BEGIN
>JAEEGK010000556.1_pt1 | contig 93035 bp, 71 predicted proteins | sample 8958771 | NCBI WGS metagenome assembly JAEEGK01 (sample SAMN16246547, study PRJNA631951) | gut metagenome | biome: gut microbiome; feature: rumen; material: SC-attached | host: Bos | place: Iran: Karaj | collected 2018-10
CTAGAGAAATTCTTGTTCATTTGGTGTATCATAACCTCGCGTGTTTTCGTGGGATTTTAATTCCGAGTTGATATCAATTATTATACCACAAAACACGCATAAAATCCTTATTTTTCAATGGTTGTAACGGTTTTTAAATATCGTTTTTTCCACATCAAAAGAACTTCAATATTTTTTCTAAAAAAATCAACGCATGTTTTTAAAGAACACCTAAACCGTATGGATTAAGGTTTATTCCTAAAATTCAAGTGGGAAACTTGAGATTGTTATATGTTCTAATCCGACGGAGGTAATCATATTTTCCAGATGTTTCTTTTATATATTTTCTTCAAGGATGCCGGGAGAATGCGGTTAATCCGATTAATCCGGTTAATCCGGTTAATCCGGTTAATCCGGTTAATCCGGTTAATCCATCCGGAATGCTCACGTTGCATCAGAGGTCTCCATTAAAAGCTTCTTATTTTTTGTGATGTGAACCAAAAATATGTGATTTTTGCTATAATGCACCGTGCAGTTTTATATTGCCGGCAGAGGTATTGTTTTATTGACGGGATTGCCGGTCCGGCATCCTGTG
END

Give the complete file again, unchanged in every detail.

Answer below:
>JAEEGK010000556.1_pt1 | contig 93035 bp, 71 predicted proteins | sample 8958771 | NCBI WGS metagenome assembly JAEEGK01 (sample SAMN16246547, study PRJNA631951) | gut metagenome | biome: gut microbiome; feature: rumen; material: SC-attached | host: Bos | place: Iran: Karaj | collected 2018-10
CTAGAGAAATTCTTGTTCATTTGGTGTATCATAACCTCGCGTGTTTTCGTGGGATTTTAATTCCGAGTTGATATCAATTATTATACCACAAAACACGCATAAAATCCTTATTTTTCAATGGTTGTAACGGTTTTTAAATATCGTTTTTTCCACATCAAAAGAACTTCAATATTTTTTCTAAAAAAATCAACGCATGTTTTTAAAGAACACCTAAACCGTATGGATTAAGGTTTATTCCTAAAATTCAAGTGGGAAACTTGAGATTGTTATATGTTCTAATCCGACGGAGGTAATCATATTTTCCAGATGTTTCTTTTATATATTTTCTTCAAGGATGCCGGGAGAATGCGGTTAATCCGATTAATCCGGTTAATCCGGTTAATCCGGTTAATCCGGTTAATCCGGTTAATCCATCCGGAATGCTCACGTTGCATCAGAGGTCTCCATTAAAAGCTTCTTATTTTTTGTGATGTGAACCAAAAATATGTGATTTTTGCTATAATGCACCGTGCAGTTTTATATTGCCGGCAGAGGTATTGTTTTATTGACGGGATTGCCGGTCCGGCATCCTGTG